NPR logo A Visceral, Inventive Blockbuster Roars To Life In 'Mad Max: Fury Road'

Movie Reviews

A Visceral, Inventive Blockbuster Roars To Life In 'Mad Max: Fury Road'

Tom Hardy in Mad Max: Fury Road. Jasin Boland/Warner Bros. hide caption

toggle caption Jasin Boland/Warner Bros.

Tom Hardy in Mad Max: Fury Road.

Jasin Boland/Warner Bros.

What's the half-life of a post-apocalyptic action film franchise? Potential ticket-buyers born the day the most recent Mad Max movie was released — summer 1985, one weekend after Back to the Future — could be on their second marriages by now. The original Mad Max, from 1979, cost less than $1 million in 2015 money. Though an international hit, today it plays more like a scrappy curiosity than a great action picture, notable for introducing the world to 23-year-old Mel Gibson, whose personal dystopian hellscape was still decades off. Its sequel, released in these United States as The Road Warrior, is the original trio's only essential entry.

But even that lo-fi, high-impact classic now looks like a mere sketch for the long-under-construction Mad Max: Fury Road, a kinetic, hallucinatory, boldly feminist chase flick that, with its vibrant color palette, harrowing stunt work and show-don't-tell style of yarn-spinning, leaves every Marvel movie and every Fast & Furious in its irradiated dust. It's the most visceral blockbuster since Gravity, and it reinvigorates the doomsday genre like no film since The Matrix. Director George Miller, plucked-from-retirement cinematographer John Seale, and editors Jason Ballantine and Margaret Sixel render its overwhelmingly analog derring-do in a balletic and fluid legato, rather than the thudding staccato of a younger, more loudmouthed car-chase franchise that lives its life a quarter mile at a time (and never, ever shuts up about it). If Fury Road has a moral, it's the same one screenwriting professors have been reiterating since chase movies starred Steve McQueen: Action is character. Words? They're just talk.

Tom Hardy, replacing Gibson as Max with as little explanation as when James Bond swaps faces, is nearly as tight-lipped in the role as Gibson was. (Miller co-wrote the script with Nick Lathouris and veteran British comics artist Brendan McCarthy, who also contributed to eye-popping design work.) When he does speak, he sounds as if he's just snuck up on Vin Diesel during one of his slurry monologues and swallowed him whole. Mercifully brief narration – from Max himself this time, a change the earlier movies – sets the table: He was a cop, in the last days of civilization. After motorbike-riding droogs ran down his wife and child, he wandered into the desert. Now he's driven only to survive, so he says, but here he is again, defending the vulnerable against the cruel for a third time.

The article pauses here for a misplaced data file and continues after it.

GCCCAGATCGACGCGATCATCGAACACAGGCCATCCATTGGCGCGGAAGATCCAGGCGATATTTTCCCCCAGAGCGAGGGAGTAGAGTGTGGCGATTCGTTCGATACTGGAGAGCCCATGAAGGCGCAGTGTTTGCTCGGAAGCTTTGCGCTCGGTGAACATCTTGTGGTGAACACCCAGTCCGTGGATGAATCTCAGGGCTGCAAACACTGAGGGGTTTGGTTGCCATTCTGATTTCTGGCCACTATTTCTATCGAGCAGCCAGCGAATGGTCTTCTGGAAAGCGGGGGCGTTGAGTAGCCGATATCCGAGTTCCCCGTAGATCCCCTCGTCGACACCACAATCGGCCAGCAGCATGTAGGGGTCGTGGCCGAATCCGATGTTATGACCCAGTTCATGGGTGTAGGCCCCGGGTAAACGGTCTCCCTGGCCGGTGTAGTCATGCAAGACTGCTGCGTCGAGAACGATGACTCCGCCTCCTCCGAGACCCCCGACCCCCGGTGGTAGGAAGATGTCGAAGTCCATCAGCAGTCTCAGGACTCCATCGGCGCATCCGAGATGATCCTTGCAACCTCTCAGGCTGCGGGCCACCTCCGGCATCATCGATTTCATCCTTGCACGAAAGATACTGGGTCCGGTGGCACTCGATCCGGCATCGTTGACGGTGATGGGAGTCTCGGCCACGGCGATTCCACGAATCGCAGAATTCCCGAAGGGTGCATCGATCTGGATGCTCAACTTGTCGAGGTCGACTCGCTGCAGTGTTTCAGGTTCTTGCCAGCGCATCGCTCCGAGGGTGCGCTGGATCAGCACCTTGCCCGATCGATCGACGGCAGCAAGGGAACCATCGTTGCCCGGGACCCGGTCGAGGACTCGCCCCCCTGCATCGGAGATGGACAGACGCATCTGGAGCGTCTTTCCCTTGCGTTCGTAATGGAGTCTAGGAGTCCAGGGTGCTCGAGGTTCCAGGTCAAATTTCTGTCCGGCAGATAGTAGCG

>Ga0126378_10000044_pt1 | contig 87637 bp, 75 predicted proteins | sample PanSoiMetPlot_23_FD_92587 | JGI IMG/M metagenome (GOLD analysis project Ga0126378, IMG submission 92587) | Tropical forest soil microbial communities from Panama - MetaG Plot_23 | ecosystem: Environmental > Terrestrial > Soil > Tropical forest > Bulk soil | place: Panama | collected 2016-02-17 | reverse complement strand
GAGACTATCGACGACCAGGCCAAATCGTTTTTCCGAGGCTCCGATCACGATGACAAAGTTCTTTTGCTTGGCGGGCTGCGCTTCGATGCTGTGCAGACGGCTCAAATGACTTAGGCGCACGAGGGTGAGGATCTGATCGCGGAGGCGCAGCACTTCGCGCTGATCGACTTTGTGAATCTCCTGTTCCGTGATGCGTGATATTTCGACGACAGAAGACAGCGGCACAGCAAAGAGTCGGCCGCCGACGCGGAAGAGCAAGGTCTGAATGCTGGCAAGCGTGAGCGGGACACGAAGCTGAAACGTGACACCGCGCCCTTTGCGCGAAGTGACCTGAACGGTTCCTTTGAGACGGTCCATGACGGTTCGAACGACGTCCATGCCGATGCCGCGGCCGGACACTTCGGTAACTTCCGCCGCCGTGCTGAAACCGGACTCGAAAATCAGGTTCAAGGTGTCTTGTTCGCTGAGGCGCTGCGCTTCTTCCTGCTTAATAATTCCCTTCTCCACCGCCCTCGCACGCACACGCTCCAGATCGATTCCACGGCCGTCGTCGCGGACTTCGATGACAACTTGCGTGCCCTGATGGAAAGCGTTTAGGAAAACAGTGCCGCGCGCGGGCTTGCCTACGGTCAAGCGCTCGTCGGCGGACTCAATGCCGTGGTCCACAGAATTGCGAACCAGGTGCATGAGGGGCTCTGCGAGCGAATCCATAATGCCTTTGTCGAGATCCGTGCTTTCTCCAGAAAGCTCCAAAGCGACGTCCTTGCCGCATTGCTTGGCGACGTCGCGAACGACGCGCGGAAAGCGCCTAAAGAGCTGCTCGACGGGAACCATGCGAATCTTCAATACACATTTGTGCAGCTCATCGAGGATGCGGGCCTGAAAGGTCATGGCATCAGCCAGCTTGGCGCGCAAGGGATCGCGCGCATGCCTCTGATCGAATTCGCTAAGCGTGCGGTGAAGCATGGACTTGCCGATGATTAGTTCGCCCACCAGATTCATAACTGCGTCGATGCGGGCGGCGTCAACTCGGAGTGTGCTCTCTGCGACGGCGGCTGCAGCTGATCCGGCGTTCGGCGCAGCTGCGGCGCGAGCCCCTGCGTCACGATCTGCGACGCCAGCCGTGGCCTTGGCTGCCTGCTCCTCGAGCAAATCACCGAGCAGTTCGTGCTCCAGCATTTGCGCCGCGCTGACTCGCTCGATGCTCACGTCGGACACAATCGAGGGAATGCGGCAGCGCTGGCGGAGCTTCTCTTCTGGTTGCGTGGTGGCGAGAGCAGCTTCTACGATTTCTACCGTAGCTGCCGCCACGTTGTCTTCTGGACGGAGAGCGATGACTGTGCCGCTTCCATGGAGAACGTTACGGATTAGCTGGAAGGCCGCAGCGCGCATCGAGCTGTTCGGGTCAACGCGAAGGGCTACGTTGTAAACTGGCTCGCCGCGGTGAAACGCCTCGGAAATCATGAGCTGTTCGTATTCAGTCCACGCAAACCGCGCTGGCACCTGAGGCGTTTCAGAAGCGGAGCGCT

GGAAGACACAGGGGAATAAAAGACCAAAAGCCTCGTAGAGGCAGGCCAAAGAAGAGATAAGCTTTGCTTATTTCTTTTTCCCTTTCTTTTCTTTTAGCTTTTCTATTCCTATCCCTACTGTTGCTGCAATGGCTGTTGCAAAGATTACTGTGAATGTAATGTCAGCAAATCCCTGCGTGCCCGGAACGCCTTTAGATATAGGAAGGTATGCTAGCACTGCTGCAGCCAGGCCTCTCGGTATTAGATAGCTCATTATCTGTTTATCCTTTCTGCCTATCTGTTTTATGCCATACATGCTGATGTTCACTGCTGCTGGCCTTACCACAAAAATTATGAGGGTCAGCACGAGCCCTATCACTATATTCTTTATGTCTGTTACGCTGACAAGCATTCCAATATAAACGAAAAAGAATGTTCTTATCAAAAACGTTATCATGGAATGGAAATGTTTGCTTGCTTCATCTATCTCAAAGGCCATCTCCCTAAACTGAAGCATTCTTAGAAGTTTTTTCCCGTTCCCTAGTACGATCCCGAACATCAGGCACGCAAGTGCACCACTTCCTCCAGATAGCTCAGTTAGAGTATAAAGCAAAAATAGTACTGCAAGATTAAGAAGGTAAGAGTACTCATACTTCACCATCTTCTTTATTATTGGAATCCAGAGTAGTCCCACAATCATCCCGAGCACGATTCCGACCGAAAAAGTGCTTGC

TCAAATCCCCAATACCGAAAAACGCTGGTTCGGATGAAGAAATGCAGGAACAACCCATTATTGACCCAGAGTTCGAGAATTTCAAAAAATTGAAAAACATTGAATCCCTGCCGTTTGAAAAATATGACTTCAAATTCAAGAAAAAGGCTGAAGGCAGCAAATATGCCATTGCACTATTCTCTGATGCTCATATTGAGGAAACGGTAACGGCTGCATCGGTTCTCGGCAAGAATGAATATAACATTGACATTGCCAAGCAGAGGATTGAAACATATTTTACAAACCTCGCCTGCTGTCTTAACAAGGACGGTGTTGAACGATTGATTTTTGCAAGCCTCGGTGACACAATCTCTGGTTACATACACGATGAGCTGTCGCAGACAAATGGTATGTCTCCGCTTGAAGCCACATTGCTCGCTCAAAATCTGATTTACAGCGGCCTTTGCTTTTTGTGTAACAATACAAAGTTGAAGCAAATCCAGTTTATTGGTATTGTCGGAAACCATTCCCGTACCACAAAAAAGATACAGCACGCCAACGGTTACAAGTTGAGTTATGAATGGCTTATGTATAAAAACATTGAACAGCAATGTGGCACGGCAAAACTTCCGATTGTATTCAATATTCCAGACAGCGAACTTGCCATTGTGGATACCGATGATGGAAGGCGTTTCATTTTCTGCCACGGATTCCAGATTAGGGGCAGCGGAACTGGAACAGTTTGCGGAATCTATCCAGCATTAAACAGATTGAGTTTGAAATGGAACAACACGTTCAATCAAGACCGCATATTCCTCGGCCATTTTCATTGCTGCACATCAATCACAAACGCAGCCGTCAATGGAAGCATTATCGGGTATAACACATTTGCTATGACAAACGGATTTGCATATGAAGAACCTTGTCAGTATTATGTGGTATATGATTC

Make that co-defending. Charlize Theron shares a movie-opening title card with Hardy and pulls a Linda Hamilton-in-Terminator 2, elbowing the title character out of the way to become the film's true protagonist. She plays Imperator Furiosa, a one-armed "war rig" jockey who paints her face with engine grease before going into battle on behalf of the water-hoarding warlord Immortan Joe. The McGuffins in his installment are, like Soylent Green, people: Specifically, Joe's five jealously guarded slave "wives," one of whom is carrying his child. Save for Joe's son, they're the only humans in the movie not visibly afflicted by cancer or gout or pallor or a missing limb. Except for Max, of course – and he's crazier than Don Quixote. (He sees dead people now, and it's starting to degrade his combat effectiveness.)